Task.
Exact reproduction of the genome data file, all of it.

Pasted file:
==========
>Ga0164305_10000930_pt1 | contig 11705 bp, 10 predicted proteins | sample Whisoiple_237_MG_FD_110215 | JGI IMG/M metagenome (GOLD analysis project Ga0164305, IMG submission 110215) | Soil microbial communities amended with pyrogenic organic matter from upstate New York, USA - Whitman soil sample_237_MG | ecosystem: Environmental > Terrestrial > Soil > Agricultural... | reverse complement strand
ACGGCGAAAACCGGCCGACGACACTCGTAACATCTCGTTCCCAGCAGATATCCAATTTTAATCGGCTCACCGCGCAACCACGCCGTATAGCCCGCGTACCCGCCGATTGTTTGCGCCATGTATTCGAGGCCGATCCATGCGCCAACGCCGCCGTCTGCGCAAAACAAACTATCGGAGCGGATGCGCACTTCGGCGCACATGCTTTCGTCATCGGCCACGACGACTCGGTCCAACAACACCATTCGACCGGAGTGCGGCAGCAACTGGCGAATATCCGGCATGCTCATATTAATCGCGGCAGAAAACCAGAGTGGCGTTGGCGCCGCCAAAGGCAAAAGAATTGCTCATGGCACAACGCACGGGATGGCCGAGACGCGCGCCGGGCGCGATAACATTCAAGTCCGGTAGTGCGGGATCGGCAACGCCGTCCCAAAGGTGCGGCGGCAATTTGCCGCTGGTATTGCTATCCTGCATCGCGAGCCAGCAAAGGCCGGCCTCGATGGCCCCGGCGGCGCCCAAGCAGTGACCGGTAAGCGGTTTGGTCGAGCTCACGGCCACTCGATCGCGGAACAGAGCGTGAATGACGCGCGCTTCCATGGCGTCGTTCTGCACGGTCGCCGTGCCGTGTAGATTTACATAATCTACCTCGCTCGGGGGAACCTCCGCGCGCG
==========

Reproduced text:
>Ga0164305_10000930_pt1 | contig 11705 bp, 10 predicted proteins | sample Whisoiple_237_MG_FD_110215 | JGI IMG/M metagenome (GOLD analysis project Ga0164305, IMG submission 110215) | Soil microbial communities amended with pyrogenic organic matter from upstate New York, USA - Whitman soil sample_237_MG | ecosystem: Environmental > Terrestrial > Soil > Agricultural... | reverse complement strand
ACGGCGAAAACCGGCCGACGACACTCGTAACATCTCGTTCCCAGCAGATATCCAATTTTAATCGGCTCACCGCGCAACCACGCCGTATAGCCCGCGTACCCGCCGATTGTTTGCGCCATGTATTCGAGGCCGATCCATGCGCCAACGCCGCCGTCTGCGCAAAACAAACTATCGGAGCGGATGCGCACTTCGGCGCACATGCTTTCGTCATCGGCCACGACGACTCGGTCCAACAACACCATTCGACCGGAGTGCGGCAGCAACTGGCGAATATCCGGCATGCTCATATTAATCGCGGCAGAAAACCAGAGTGGCGTTGGCGCCGCCAAAGGCAAAAGAATTGCTCATGGCACAACGCACGGGATGGCCGAGACGCGCGCCGGGCGCGATAACATTCAAGTCCGGTAGTGCGGGATCGGCAACGCCGTCCCAAAGGTGCGGCGGCAATTTGCCGCTGGTATTGCTATCCTGCATCGCGAGCCAGCAAAGGCCGGCCTCGATGGCCCCGGCGGCGCCCAAGCAGTGACCGGTAAGCGGTTTGGTCGAGCTCACGGCCACTCGATCGCGGAACAGAGCGTGAATGACGCGCGCTTCCATGGCGTCGTTCTGCACGGTCGCCGTGCCGTGTAGATTTACATAATCTACCTCGCTCGGGGGAACCTCCGCGCGCG